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62nd Sem: Int. Lab II > SC1 > Flashcards

Flashcards in SC1 Deck (61):
1

You receive orders to evaluate, treat, and gait train a patient following right hip arthroscopy. The patient's weight bearing status is toe-touch weight bearing on the right. Which of the following would be most appropriate to teach the patient?

A. To ambulate with bilateral crutches permitting only the great toe to touch the floor on the right foot (no weight through phalanges 2-5)

B. To ambulate with one crutch under the left arm permitting weight bearing as able to tolerate without pain

C. To ambulate with bilateral canes permitting the right foot to rest on the floor without bearing weight (balance assistance only)

D. To ambulate with bilateral crutches permitting the right foot to rest on the floor without bearing weight (balance assistance only)




















Answer: D

2

2. You are treating a patient following a spinal cord injury and wish to MAXIMIZE stability (support). Which of the following assistive devices would be most appropriate for this patient initially?

A. Parallel bars
B. Single-point cane
C. Hemi walker
D. Bilateral forearm (Lofstrand) crutches








Answer: A

3

3. During which of the following scenarios would it be appropriate to gait train without the use of a gait belt?

A. Instructing an 85 year old male with a history of falls in the use of a front wheeled walker

B. Instructing a 5 year old female who recently sustained a severe ankle sprain in use of bilateral axial crutches

C. Therapeutic gait training (minimal assist) with a 62 year old female using a front wheeled walker 2 days post total knee arthroplasty

D. None of the above- a gait belt should be worn in all of the above scenarios











D. None of the above- a gait belt should be worn in all of the above scenarios

4

4. You are instructing a patient with left sided-weakness following a right CVA to perform a sit to stand transfer for the first time. The patient has difficulty following commands and you are unable to perform traditional manual muscle testing to adequately assess lower extremity strength; however, you observe anti-gravity movement in the non-affected (right) lower extremity. Which of the following would be the SAFEST and MOST appropriate way to instruct this transfer the first time?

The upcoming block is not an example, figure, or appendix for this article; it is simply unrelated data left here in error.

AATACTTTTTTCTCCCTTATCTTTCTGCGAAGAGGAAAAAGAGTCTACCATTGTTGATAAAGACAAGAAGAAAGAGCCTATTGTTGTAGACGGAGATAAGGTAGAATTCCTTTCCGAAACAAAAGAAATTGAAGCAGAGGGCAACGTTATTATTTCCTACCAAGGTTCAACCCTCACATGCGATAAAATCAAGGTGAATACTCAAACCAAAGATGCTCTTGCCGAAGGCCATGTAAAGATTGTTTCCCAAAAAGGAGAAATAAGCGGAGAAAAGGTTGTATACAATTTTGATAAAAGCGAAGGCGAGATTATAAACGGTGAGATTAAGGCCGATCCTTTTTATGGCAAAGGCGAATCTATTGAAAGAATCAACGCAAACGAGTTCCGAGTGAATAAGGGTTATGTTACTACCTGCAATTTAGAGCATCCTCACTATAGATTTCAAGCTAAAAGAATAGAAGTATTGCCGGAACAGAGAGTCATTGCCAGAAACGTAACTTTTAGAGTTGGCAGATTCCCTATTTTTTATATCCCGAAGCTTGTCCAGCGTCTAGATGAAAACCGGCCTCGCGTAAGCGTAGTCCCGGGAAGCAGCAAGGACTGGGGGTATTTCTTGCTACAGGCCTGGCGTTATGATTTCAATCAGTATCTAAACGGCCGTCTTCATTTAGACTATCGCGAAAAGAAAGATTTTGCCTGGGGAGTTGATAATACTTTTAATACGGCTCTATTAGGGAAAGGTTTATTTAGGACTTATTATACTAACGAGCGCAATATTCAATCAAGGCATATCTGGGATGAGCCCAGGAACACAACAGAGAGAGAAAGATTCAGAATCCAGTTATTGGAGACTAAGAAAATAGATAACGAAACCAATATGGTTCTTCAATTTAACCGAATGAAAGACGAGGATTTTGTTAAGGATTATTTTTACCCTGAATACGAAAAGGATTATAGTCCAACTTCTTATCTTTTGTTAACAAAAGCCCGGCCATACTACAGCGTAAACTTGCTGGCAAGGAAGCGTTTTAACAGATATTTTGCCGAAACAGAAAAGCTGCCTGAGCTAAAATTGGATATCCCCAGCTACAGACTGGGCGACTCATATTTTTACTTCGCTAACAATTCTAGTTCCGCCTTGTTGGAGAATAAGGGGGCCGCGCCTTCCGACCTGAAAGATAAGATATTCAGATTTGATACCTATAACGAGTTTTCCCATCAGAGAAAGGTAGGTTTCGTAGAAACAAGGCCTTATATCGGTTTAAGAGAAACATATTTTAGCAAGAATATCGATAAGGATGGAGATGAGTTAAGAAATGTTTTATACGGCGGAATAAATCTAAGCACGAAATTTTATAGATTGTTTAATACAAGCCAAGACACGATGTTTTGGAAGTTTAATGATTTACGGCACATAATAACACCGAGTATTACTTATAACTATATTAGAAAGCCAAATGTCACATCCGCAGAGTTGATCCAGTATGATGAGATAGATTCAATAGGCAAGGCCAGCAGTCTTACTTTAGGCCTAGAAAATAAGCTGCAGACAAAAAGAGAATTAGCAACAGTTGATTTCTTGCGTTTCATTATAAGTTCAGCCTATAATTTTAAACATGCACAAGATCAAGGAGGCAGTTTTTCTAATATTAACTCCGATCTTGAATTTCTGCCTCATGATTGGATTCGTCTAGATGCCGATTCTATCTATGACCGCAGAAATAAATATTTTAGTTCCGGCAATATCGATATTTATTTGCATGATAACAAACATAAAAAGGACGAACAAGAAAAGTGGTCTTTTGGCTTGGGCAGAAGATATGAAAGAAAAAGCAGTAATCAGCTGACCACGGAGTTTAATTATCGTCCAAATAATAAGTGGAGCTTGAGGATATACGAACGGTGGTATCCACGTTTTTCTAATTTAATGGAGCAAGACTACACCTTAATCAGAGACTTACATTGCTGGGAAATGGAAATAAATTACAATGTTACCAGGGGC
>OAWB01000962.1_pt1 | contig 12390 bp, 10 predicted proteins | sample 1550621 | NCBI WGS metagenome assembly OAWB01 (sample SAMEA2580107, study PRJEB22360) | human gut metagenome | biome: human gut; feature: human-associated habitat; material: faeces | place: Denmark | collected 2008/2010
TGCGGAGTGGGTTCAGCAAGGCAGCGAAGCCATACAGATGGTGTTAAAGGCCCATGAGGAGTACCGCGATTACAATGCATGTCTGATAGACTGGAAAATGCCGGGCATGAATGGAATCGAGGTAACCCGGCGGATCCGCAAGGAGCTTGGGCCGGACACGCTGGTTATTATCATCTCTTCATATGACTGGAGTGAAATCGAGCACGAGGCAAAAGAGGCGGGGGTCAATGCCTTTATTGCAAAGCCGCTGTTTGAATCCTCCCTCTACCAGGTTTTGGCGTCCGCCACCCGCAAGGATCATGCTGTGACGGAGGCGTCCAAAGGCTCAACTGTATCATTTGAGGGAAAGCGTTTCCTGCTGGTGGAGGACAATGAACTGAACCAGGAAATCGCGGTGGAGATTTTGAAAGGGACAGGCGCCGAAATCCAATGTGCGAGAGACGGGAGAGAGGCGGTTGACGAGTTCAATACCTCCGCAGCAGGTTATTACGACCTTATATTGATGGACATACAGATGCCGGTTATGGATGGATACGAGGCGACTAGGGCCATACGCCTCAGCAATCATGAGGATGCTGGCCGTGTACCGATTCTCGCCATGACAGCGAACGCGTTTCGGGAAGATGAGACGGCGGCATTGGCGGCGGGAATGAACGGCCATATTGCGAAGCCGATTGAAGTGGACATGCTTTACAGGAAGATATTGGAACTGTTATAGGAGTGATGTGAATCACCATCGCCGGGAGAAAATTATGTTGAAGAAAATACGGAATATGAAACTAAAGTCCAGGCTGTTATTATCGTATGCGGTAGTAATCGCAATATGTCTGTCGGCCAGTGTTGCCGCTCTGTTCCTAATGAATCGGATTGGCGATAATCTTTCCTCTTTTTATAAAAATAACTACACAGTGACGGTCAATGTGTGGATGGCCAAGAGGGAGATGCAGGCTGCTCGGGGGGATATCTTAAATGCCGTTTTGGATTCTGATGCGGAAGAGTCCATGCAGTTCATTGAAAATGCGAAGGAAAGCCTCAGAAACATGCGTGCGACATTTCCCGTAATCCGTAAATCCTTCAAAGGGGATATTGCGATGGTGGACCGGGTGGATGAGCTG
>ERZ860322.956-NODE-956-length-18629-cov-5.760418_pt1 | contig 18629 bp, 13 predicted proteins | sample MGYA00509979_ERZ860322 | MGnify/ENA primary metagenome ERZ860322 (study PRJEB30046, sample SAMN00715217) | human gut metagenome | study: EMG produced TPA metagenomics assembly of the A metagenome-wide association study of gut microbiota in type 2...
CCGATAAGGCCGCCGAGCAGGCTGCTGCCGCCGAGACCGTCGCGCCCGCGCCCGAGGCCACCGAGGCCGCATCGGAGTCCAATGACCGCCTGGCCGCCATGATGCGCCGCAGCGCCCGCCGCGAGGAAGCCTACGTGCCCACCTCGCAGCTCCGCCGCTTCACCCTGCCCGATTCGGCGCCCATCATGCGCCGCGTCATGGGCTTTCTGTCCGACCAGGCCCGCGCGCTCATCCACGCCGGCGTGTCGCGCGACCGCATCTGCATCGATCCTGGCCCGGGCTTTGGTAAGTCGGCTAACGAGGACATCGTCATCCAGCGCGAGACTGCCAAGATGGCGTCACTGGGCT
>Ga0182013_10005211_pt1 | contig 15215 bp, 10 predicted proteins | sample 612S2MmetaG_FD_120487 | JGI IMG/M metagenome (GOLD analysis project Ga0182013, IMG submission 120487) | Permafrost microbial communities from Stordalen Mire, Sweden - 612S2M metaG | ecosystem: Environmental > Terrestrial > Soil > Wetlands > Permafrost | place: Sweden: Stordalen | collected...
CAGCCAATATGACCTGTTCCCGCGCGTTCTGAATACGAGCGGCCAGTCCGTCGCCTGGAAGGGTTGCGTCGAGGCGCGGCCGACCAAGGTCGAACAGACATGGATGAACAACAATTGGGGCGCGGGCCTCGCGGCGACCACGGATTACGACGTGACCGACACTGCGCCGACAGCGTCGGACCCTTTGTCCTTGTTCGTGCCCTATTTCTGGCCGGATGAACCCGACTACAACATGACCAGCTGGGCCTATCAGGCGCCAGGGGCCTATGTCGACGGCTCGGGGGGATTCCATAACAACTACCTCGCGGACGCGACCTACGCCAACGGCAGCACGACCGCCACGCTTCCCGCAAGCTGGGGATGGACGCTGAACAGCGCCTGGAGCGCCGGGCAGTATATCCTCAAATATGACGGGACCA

A. Transfer the patient toward the right side while guarding the right side
B. Transfer the patient toward the left side while guarding the right side
C. Transfer the patient toward the right side while guarding the left side
D. If manual muscle testing cannot be performed, the patient should not be allowed to perform this transfer


















Answer: A

5

BELOW ARE FLASHCARDS FROM THE FIRST 4 LABS (in preparation for Skills Check 1)

LAB 1 next

ok

6

What are some principles of GOOD body mechanics:

- Use large muscles
- Lift with legs, not your back
- Keep your back straight
- Hold weight close to body / COM
- No twisting, pivot your feet
- Wide stance, big base of support
- Exhale during exhalation
- PUSH, don't pull
- Plan ahead and develop and communicate plan
- GET HELP whenever you can
- Have patient do as much of the work (lifting) as possible
- Raise plynth, lower plynth, etc.

7

What are the 4 different squat types. Explain them, why/when they are used, pros/cons:

1) Deep Squat:
- Hips below knees, back straight, lift with legs
- Lift really heavy objects
- You can hurt your back with too heavy load / wrong form

2) Power Lift:
- Half squat, hips above knees
- (Same as above, not as heavy a load)

3) Single Limb Stance Lift:
- WB'ing on one limb partially flexed, NWB limb extended out
- Easy, good for light objects and patients with limited ROM
- Can't lift heavy objects, and must be good with balance

4) Half Kneeling Lift:
- Kneel on one knee beside object, lift object to thigh, go up to standing
- Pretty stable, you get close to object, lift with legs
- But a weird transition that takes coordination

8

Imagine doing these scenarios, and practice them, using GOOD body mechanics. Explain how you would do them, and which of the 4 squat types you would use:

1) Lift a really heavy box from the ground and place it on the table to your right?
2) Move a heavy box from one end of the plynth to the other
3) Lift a pencil from the floor
4) Lift a small child from the floor

1) Use the Deep Squat lift and lift with legs, keep back straight, lower table if you can, rotate feet and don't twist your back.
2) Power lift (or push): ... either squat half way down and lift it up then shuffle over, or PUSH box, don't pull.
3) Single limb stance lift: bend over on one leg half flexed, and extend other leg out.
4) Half Kneel Lift: Kneel on one knee, bring child close to body, lift on knee, stand using leg muscles.

9

When do we drape?

Why do we drape?

How (or what can you use) to drape:

WHEN: You should drape any time there is skin showing, you or patient feels uncomfortable, clothes may get soiled, protect skin, keep patient warm, access needed area, etc.

WHY: Drape to be professional, keep patient modest, be respectful, dignity, build rapport, help patient feel comfortable, avoid any awkward or uncomfortable situation.

HOW: use a gown, sheet, blanket, towel. And only expose the area being worked on.

10

For patient positioning in SHORT TERM ...